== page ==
New Mexico schools have received hundreds of millions of federal relief dollars since the pandemic hit. But next year, the last of that money is set to run out.

Sep. 4—During the height of the COVID-19 pandemic, the federal government began approving hundreds of millions of emergency relief dollars for New Mexico schools to help them through the crisis.

Since then, the state's largest district, Albuquerque Public Schools, has been buoyed by the funding, receiving a cumulative $378 million, and has many examples of putting the money to good use — such as spending it on brick-and-mortar improvements in schools, tutoring, counseling and pilot programs that provided more, and more enriching, time for younger students.

But next school year, APS expects much of that to go over a cliff.

In what district officials have described as the 2024-2025 "bloodletting," the last round of federal dollars — known as the Elementary and Secondary School Emergency Relief Fund, or ESSER — is going away, which could mean positions around the district being cut and treasured programs or other services being left by the wayside.

Superintendent Scott Elder said the district did its best from the outset to avoid using ESSER funds to hire too many people, instead aiming to buy more time from some staff or work with outside firms to provide services like counseling.

But even the potential loss of those services, he said, could have a profound impact on students.

"What I think not just APS, but everybody's going to struggle with is, ... we had these kids that were showing some progress or getting support in these ways. And suddenly, that's gonna go away," he said.

And APS did hire some people with ESSER funds, just generally not for positions like classroom teachers or counselors, Elder said. He added that the district is no longer hiring full-time positions with ESSER dollars and that those who did accept jobs funded with the federal dollars knew their positions weren't on firm ground.

There are 53 full-time-equivalent positions funded by ESSER dollars, and 506 more people have stipends or pay differentials to work more hours or take on more duties that are paid by the federal funding, Chief Financial Officer Rennette Apodaca said.

Still, it's not yet known how many of those people would be cut loose, she said, adding that figuring that out is a process that will play out over the course of this school year and as APS develops its budget for next year. Elder said if there were cuts, staff would know before May.

When put together, the full-time positions, stipends and pay differentials cost about $11 million, which Apodaca noted is just a small percentage of all ESSER funding.

APS officials say they've done their due diligence — asking departments to analyze their budgets, building up cash reserves to absorb some of the salaries the district offloaded onto ESSER dollars and earmarking about 70% of the third round of ESSER funding.

The district also hopes to keep some of the positions that may go away, in some cases leveraging the "natural attrition" of staff as they retire or otherwise exit the district.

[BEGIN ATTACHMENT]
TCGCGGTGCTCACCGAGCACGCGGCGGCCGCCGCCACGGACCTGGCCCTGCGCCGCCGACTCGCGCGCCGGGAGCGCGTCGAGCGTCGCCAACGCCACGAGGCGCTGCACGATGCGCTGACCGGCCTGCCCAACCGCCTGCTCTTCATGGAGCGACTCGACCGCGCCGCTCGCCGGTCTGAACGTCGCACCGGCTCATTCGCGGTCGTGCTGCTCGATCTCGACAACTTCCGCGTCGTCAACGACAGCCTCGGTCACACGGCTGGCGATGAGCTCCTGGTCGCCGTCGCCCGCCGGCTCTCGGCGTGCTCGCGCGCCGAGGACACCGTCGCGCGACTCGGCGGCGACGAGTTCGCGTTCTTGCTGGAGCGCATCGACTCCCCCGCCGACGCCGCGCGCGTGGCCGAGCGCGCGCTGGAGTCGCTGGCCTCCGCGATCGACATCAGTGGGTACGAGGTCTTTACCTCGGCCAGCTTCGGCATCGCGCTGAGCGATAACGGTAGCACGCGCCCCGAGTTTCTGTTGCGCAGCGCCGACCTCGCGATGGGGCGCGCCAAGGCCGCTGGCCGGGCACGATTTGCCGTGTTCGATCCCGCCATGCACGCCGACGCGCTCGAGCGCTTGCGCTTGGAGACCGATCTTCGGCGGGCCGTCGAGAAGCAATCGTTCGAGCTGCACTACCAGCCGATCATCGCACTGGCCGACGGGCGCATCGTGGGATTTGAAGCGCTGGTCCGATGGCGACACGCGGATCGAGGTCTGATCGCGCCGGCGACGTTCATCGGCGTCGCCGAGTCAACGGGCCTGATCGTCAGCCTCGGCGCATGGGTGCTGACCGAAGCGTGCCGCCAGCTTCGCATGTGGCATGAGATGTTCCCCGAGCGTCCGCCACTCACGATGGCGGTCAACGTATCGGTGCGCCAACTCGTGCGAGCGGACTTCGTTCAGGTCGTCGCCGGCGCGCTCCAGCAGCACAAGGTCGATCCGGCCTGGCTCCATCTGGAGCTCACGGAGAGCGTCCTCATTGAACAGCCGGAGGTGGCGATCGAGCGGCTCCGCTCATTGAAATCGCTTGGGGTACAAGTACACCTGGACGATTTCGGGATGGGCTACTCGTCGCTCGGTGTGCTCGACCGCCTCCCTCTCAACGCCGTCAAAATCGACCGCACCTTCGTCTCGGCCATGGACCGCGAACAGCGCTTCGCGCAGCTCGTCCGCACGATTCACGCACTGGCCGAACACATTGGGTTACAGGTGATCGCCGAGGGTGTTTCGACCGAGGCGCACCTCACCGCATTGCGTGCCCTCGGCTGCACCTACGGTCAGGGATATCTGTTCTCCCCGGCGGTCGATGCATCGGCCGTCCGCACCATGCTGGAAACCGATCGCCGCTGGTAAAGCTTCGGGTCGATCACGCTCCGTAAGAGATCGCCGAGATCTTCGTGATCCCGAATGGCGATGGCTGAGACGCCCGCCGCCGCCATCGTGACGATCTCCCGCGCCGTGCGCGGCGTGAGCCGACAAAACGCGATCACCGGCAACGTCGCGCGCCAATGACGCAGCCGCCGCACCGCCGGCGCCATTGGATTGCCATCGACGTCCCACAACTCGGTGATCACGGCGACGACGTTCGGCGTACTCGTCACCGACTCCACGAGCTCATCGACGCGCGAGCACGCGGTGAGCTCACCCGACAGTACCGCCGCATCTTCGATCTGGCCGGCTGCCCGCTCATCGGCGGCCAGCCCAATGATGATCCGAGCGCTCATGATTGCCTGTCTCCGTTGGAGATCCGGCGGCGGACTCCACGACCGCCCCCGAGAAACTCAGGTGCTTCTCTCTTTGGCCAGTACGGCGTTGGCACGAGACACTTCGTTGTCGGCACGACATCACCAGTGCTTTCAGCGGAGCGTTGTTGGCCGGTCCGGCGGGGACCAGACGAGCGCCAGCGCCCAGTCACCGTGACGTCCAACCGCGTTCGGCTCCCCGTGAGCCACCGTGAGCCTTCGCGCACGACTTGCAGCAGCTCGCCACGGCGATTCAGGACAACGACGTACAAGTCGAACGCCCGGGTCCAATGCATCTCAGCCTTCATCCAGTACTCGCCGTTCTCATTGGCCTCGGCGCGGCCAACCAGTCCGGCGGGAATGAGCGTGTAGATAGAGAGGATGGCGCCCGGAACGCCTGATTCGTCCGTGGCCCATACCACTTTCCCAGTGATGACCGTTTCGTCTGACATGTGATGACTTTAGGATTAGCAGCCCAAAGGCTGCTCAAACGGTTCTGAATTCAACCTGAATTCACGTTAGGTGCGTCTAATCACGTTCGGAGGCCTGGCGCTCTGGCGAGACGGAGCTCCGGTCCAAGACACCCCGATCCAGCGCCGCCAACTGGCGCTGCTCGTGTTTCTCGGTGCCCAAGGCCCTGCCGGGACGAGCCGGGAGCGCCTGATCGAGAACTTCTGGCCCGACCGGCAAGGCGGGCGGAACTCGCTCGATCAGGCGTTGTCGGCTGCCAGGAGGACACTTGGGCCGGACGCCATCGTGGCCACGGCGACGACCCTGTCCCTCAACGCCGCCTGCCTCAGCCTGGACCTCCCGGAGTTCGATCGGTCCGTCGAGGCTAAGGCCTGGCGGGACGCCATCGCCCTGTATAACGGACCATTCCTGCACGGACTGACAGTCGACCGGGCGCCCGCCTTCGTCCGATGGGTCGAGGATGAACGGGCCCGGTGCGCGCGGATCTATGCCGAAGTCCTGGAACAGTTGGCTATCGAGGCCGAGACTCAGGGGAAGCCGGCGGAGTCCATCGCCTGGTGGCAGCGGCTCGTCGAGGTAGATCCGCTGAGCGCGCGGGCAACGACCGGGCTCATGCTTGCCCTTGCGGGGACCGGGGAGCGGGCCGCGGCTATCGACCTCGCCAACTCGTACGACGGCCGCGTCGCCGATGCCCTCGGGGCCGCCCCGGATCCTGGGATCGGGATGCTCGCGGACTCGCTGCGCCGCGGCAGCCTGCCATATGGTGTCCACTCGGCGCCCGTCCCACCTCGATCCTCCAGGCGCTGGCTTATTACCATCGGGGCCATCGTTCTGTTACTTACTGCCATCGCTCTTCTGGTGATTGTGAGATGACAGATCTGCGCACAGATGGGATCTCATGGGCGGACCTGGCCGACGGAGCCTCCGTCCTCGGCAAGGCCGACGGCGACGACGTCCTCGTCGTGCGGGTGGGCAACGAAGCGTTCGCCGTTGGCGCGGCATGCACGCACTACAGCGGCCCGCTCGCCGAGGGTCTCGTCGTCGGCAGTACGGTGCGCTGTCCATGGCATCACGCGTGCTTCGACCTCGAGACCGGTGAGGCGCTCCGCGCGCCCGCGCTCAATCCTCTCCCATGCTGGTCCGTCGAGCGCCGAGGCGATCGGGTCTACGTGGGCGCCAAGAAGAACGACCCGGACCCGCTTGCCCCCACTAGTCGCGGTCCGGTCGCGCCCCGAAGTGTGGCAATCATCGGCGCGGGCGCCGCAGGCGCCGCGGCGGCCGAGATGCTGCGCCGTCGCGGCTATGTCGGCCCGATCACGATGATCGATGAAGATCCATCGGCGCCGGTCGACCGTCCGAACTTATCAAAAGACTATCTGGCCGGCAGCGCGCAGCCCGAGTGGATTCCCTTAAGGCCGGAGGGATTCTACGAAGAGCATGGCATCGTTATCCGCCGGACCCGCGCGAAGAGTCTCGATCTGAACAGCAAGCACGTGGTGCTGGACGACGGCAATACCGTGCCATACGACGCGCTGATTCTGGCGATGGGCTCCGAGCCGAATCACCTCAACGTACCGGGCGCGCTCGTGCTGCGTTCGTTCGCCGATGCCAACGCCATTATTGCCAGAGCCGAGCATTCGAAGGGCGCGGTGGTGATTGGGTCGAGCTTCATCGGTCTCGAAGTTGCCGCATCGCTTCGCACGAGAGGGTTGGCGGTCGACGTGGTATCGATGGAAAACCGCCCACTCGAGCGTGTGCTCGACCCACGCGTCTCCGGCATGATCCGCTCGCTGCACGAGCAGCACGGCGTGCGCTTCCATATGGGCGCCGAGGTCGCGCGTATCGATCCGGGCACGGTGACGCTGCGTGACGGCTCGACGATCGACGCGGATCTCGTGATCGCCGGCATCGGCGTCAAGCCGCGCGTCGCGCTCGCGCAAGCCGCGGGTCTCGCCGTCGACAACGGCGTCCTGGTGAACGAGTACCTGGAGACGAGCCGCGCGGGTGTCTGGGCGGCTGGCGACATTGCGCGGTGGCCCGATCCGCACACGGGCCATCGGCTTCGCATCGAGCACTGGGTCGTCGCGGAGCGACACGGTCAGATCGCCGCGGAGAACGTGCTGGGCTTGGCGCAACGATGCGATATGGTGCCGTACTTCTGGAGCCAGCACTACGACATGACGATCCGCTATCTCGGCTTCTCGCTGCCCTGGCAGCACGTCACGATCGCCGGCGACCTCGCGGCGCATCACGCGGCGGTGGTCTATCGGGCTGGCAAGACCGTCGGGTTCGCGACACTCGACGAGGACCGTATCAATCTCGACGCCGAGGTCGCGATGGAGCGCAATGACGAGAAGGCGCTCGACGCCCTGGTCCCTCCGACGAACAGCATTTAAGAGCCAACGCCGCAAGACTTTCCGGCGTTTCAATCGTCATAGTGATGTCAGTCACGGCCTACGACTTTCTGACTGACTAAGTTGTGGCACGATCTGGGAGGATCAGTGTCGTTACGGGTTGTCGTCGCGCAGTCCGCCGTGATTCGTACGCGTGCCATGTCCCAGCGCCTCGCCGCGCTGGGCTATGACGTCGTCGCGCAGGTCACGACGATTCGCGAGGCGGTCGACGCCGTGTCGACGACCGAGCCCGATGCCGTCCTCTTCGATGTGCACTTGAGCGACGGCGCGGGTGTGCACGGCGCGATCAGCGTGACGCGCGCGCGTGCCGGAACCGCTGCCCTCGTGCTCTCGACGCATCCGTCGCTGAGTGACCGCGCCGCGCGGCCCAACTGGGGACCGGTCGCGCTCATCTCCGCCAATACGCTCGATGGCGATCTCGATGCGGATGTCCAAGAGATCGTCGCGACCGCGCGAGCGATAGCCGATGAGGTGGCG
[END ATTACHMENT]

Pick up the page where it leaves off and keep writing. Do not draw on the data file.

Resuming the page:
There will be positions APS cannot cut, officials say, and will need to be absorbed regardless because they are deemed critical to the wellbeing of the district. But what will make a position critical, Apodaca said, hasn't been pinned down yet.

"In my opinion, I would say anything related to the classroom, to the students," she said, would be "critical."

What seems to be most at risk though, Elder said, are the services — tutoring, counseling, training for principals, etc. — and other programs, to potentially include some before- and after-school programs.

"Before you can really educate a child, that child has to feel safe, that child has to be fed, and they have to feel supported," he said. "A lot of these supports that we're going to have to let go are going to make that harder."

According to its website, APS also used $50 million in ESSER funds to stabilize its budget.

Elder frankly said he isn't necessarily holding out hope for anyone swooping in to cushion APS' financial cliff-dive.

"There's never been any word about, 'Oh, ... it'll get extended,' or, 'The feds are going to keep funding us,' " he said. "I don't think we can expect anybody to ride in on a white horse and save us completely from it."

He does, though, think APS will be able to show lawmakers in Santa Fe that there were successful experiments the district conducted with ESSER dollars that they may be interested in investing in at the state level.

Legislative Education Study Committee Deputy Director John Sena said that analyzing how districts spent their ESSER dollars and possibly looking at ways to continue some of their initiatives is something the committee is working on ahead of next school year.

"Obviously, it was a lot of money from the federal government, and so the state, I don't think, is thinking of backfilling everything, but being pretty judicious about what's working and what needs to be continued in order to serve student needs," he said.

Some of the things that may be backfilled, Sena said, could include efforts to improve attendance or for educators who support students' mental and behavioral health needs.